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April 29, 2017

Newsonomics: Mitra Kalita Leaves L.A. Times for CNN

The Los Angeles Times has just lost an important digital leader, as S. Mitra Kalita — just named as one of the ten most poachable players in media — leaves her job as managing editor for digital strategy of the paper to become vice president of digital programming at CNN, starting later this summer.

Kalita’s hiring at the Times one year ago won notice in the news industry. She had set a fast pace for newsroom innovation, early on at the Wall Street Journal, Washington Post, Newsday and the Associated Press, and then as executive editor-at-large and ideas editor at Quartz.

First published at Politico Media

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Quartz’s serial innovation was well enough noted that Kalita became widely sought. It was the change effort at the L.A. Times, then led by Publisher Austin Beutner, that led her to Los Angeles — and to the challenge of the digital reinvention of the metro news business.

Kalita won’t discuss her immediate reasons for leaving the Times and Tribune, but the recent tumult clearly played a role.

Just a few weeks ago, Tribune appointed a chief digital officer, Anne Vasquez. As I noted two weeks ago, the appointment of the then-(Fort Lauderdale) Sun-Sentinel managing editor, has caused consternation in several of the Tribune newsrooms. Although Tribune chairman Michael Ferro and CEO Justin Dearborn have noted her leading role in their Tronc “content monetization engine” strategy (“Tribune’s anti-Gannett strategy: Tronc, the Lagos Gambit and stalling”), Tribune’s newspaper leaders have wondered how much Vasquez will direct overall company digital business or product strategy. Further, they wonder how much sway local execs – on both the news and business sides of the house – will have.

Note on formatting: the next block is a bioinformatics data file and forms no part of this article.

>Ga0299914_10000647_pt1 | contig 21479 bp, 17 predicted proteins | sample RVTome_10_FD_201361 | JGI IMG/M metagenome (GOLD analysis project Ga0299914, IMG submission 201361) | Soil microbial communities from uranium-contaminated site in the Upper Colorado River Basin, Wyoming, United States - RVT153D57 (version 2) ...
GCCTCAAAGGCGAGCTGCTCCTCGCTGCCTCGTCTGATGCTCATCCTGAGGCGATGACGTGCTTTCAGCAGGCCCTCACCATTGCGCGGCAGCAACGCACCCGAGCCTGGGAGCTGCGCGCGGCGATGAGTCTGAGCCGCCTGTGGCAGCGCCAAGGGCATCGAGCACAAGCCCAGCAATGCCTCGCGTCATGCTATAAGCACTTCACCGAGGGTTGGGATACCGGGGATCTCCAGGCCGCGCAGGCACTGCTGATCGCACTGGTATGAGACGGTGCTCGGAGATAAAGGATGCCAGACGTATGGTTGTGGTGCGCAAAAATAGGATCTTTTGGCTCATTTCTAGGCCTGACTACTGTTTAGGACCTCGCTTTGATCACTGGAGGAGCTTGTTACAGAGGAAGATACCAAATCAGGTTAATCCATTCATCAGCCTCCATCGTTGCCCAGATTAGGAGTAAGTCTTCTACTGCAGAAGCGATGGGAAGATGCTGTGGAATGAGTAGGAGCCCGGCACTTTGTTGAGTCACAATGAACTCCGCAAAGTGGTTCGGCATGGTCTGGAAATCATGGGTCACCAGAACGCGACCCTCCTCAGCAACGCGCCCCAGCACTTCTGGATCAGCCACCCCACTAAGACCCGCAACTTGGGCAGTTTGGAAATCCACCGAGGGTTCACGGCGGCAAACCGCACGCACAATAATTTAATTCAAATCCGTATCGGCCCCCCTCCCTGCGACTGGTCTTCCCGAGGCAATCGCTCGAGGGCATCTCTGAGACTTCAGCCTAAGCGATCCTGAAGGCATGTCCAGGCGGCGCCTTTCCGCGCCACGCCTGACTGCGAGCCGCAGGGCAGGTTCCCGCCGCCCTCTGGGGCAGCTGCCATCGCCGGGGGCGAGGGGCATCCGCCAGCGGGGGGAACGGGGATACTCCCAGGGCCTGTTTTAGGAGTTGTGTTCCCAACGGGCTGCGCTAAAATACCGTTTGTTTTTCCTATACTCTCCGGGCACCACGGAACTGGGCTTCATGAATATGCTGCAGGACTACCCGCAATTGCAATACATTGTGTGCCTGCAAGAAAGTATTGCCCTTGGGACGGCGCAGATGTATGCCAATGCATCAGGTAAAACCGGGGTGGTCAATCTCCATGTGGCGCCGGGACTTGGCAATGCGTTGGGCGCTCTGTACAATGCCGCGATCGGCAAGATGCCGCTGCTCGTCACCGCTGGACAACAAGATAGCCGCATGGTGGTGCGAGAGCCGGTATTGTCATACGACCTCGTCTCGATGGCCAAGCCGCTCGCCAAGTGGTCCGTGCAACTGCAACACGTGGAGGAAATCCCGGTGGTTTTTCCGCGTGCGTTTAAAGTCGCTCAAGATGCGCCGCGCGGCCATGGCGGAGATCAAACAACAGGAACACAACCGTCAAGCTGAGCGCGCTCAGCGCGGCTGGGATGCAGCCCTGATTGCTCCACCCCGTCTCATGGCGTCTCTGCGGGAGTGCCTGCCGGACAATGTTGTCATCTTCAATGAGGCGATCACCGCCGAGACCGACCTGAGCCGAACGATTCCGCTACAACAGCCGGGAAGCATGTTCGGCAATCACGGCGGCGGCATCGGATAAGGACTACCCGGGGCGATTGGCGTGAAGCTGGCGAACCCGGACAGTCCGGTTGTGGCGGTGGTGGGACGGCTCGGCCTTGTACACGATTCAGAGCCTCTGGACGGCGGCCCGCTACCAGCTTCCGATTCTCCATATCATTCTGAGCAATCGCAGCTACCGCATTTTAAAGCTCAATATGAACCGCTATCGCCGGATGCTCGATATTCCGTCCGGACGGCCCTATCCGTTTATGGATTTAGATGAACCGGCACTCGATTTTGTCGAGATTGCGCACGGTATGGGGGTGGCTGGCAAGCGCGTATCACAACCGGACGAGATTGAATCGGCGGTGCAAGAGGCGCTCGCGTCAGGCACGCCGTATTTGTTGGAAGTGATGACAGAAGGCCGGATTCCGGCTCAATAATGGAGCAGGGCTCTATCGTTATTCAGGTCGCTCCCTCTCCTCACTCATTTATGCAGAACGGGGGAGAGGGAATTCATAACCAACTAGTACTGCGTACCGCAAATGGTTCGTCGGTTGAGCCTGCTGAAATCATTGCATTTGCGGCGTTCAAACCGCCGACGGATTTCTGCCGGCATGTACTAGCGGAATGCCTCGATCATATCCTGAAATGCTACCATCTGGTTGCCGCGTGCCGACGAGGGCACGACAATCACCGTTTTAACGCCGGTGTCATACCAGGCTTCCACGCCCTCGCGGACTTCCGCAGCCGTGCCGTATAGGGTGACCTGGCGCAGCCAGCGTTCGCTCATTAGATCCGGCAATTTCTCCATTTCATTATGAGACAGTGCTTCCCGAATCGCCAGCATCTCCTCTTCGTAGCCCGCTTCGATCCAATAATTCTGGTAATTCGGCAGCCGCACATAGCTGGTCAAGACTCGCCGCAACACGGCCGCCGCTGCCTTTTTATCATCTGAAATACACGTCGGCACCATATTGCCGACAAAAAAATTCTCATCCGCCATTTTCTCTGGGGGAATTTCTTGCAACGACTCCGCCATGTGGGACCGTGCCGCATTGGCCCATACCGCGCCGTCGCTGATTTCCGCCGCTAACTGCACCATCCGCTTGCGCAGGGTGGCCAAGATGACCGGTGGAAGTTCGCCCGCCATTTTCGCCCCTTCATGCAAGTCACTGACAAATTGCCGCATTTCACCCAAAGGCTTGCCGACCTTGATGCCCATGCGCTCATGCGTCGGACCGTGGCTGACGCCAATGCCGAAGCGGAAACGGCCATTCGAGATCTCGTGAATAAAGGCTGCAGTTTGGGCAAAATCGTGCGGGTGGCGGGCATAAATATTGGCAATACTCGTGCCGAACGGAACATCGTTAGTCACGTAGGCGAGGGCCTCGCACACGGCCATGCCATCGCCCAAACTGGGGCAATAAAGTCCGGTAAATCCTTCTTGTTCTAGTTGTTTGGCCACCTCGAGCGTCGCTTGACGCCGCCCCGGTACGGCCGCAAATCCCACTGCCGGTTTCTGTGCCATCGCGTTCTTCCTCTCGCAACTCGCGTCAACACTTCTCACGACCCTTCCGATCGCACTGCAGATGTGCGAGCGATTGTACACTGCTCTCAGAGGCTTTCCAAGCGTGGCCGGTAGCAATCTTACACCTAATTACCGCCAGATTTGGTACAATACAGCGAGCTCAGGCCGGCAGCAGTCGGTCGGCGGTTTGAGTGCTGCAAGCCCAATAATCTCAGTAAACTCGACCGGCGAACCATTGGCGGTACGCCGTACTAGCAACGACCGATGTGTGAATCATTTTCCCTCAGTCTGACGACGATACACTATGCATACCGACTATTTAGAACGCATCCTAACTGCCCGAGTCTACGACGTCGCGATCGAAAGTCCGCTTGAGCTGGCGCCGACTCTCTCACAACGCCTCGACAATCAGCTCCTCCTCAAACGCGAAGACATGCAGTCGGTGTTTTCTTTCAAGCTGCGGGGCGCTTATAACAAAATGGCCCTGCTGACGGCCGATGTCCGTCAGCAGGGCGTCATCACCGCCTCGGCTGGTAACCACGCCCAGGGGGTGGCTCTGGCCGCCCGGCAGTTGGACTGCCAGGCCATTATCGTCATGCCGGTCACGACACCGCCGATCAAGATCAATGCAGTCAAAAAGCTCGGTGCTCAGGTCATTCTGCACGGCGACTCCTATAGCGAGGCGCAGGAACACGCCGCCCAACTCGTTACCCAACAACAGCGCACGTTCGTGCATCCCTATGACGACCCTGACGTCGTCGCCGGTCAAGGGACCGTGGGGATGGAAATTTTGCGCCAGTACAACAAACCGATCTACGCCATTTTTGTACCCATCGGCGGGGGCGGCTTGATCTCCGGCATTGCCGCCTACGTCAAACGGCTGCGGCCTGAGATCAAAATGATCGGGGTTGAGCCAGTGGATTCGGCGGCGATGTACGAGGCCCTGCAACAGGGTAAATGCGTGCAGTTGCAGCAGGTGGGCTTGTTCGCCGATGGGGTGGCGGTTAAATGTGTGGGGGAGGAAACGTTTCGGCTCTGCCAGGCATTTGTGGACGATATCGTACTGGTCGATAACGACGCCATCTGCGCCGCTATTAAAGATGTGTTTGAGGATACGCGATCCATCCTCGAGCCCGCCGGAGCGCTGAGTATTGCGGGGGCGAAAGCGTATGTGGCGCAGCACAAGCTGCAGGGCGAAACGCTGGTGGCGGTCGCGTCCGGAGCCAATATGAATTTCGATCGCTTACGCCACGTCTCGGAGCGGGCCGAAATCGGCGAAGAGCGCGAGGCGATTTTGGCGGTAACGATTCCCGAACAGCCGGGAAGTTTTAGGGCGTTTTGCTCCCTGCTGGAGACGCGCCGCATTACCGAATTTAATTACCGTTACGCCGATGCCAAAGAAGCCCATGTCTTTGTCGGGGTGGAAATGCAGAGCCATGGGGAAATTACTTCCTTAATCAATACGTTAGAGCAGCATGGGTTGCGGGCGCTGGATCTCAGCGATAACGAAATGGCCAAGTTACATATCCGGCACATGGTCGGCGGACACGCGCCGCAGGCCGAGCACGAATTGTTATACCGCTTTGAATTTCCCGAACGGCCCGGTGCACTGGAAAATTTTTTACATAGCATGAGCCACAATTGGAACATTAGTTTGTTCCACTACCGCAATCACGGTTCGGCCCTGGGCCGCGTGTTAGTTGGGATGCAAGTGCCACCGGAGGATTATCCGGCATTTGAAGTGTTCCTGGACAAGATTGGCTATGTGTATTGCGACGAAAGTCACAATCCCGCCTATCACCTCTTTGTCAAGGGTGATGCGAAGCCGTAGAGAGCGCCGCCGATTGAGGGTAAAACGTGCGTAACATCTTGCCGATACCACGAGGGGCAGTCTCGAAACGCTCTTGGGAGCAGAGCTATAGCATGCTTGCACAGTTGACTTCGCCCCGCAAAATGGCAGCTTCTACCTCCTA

The Tribune’s digital strategy, of course, was upended as Michael Ferro took control of Tribune in January, first letting go CEO Jack Griffin and then digital business head Denise Warren, whose hiring by Griffin had been the linchpin of Tribune Publishing’s first digital turnaround effort.

If Kalita’s talents and profile put her on the most-wanted lists at major news organizations, the chaos at the top of Tribune contributed to smoking her out of hiding. She trades a situation of uncertainty for the stability of a top digital news site, well situated within the more friendly confines of CNN and its parent Time Warner’s Turner Broadcasting Group.

Kalita’s move comes two months after CNN announced a major shift from TV to digital, and an investment of $20 million, with which it plans to hire 200 additional staffers — even as it reduces its legacy (including desktop-oriented) side by 50.

Numerous observers confirm Kalita has moved the needle of needed digital change and thinking in her 14 months at the paper. The 39-year-old Kalita led multiple change efforts at the Times, efforts, of course, not universally well received by its veteran staff.

Davan Maharaj, the Times’ editor for the last five years, who added the publisher title to his job description in a move underwritten by Ferro, gives Kalita lots of credit for newsroom change efforts.

“The audience on latimes.com has nearly doubled in the last year– to nearly 60 million unique visitors a month. Our audience from social media has also grown; now more than half our readers find us on mobile. Our newsroom is now more diverse; more than a third are people of color, up significantly from a year ago — a statistic that puts us ahead of every large newsroom in the nation.”

Kalita added to the narrative, and language, of what’s important in the Times newsroom of more than 400. That meant building atop the journalism itself: “The success of our journalism said. “How adaptive are we to different devices and different platforms? How accessible, relatable, intimate, authoritative?